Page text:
Earlier this year, the moderators of nearly 50 subreddits banded together to write an open letter asking the site’s administrators to deal with the endless torrent of harassment and personal threats awful jerks sent their way on a daily basis. On the r/rape subreddit for survivors of sexual assault, moderators had to delete one out of every five pieces of content because it was submitted by trolls. Women telling their assault experiences for the first time were dogged by anonymous harassers threatening to rape or murder them.

Reddit’s response to the letter? Silence.

The banning of Unidan

Unidan was one of Reddit’s best. He used his encyclopedic knowledge or animal science and biology to enlighten the Reddit community and become one of its most influential users. He was dubbed by Fox News as “Reddit’s go-to science guy.” What took Unidan—Ben Eisenkop—four years to build was destroyed in one month this year.

Reddit is no longer an influential Internet underground. It is the Internet, for most intents and purposes.

Eisenkop’s Reddit account was shadowbanned for using at least five alternative profiles “to downvote people he was arguing with, upvote his own submissions and comments, and downvote submissions made around the same time he posted his own so that he got even more of an artificial popularity boost,” according to community manager Alex Angel. This was a form of vote manipulation, which is strictly forbidden by Reddit’s official rules.

Celebrity redditors even chimed in on Eisenkop’s demise.

“What I think is super-sad is that his stuff was so cool and interesting, it would have been upvoted on its own,” actor Wil Wheaton told the Kernel. “He didn’t need to do what he did. I miss the contribution that he made.”

The best of the rest

Getting serious about self-promotion

The only thing redditors like more than making cool stuff is supporting other redditors who make cool stuff, which is why many of them have long bristled at rules stifling users from self-promoting on the site. When Reddit user and musician James Andrews was blocked from using Reddit to tell people about his newest project, he grew frustrated enough to record a YouTube video highlighting the fundamental contraction in Reddit’s rules against self-promotion. Andrews’ argument sparked important discussions among both Reddit’s users and its management. While some interesting proposals about changing the site’s rules have sprouted, nothing has actually been implemented. But the soul-searching triggered by Andrews’ video should hopefully make the site a better place.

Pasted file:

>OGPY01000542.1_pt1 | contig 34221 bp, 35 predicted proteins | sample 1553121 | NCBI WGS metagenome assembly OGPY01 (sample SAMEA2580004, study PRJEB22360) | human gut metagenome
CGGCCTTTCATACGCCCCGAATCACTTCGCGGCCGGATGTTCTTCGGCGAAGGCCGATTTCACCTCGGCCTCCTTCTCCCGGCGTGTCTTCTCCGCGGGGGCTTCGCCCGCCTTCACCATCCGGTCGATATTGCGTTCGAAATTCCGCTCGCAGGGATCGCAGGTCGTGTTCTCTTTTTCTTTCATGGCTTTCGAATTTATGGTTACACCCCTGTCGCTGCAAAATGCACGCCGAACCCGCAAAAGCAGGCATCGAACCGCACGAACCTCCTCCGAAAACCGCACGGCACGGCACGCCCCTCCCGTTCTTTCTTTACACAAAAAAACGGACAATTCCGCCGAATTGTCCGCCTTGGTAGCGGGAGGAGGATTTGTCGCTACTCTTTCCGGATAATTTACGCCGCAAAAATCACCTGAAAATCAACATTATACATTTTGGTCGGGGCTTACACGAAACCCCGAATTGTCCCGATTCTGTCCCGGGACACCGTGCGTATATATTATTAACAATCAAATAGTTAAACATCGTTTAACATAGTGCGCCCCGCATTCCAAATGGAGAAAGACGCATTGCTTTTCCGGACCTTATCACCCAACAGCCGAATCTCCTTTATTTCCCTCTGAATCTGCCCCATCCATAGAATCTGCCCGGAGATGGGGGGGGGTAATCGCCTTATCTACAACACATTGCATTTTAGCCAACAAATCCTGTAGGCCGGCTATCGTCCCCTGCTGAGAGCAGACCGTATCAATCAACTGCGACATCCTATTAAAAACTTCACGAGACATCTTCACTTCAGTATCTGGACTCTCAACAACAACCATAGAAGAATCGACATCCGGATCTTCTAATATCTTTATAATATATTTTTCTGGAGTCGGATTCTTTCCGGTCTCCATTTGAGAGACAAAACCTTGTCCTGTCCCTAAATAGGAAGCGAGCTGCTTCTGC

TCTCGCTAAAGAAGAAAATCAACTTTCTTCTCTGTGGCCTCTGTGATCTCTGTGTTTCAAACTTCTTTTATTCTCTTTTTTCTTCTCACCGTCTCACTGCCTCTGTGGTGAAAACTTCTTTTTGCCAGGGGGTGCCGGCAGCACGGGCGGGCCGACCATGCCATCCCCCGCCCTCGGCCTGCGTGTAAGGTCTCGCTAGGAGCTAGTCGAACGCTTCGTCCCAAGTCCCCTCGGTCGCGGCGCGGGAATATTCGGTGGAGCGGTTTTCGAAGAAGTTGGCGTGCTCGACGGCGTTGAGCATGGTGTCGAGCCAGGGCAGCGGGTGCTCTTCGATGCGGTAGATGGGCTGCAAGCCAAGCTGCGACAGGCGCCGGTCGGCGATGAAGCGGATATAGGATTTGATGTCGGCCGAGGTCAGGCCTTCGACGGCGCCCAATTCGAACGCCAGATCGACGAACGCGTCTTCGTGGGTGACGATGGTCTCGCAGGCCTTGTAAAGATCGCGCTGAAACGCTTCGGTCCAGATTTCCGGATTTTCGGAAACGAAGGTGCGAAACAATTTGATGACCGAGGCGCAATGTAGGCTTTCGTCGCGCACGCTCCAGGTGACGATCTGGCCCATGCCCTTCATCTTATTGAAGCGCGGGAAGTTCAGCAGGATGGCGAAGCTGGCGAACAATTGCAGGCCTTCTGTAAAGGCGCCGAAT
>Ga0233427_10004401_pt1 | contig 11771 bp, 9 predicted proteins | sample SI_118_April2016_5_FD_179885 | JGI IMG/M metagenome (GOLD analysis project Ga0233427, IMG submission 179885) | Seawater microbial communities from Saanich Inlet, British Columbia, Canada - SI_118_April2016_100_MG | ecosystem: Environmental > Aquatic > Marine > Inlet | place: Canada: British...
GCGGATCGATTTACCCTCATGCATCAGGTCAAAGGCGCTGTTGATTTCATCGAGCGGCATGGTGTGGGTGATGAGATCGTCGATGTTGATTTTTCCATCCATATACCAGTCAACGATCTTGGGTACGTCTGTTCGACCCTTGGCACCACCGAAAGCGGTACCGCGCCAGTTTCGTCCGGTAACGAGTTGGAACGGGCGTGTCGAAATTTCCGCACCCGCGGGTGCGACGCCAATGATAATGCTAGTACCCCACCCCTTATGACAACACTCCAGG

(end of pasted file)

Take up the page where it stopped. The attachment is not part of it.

Snoop Dogg, Reddit owner

Buried toward the bottom of the list of names of investors who kicked in for Reddit’s recent $50 million round of venture capital was one that may ring a bell for hip-hop heads: Calvin Broadus, Jr., better known as Snoop Dogg. Snoop’s interest in Reddit has been longstanding. He’s done multiple AMAs and serves as a moderator of the site’s r/trees community of marijuana enthusiasts. The rapper’s involvement at the ownership level makes Reddit just a little bit cooler.

The man with two penises

Yes, he really has two penises. Yes, they work. Yes, he was born with them. Yes, he did an AMA. Yes, it was fascinating. Yes, it was largely civil, respectful, and polite. Yes, there is a YouTube video of people doing a dramatic reading of the AMA.

Saving May

In April, May Goldberg wandered off from her apartment in Manhattan’s Upper West Side. Goldberg had early onset Alzheimer’s, and her disappearance threw her family into a panic. Goldberg’s son contacted the police and the media, but the outlet that proved the most helpful was Reddit. He posted a picture of his mother in the r/NYC subreddit and, a few hours later, someone saw her on the street, notified the authorities, and sent her son a message. Family emergency averted. Thanks, Reddit.

Illustration by Max Fleishman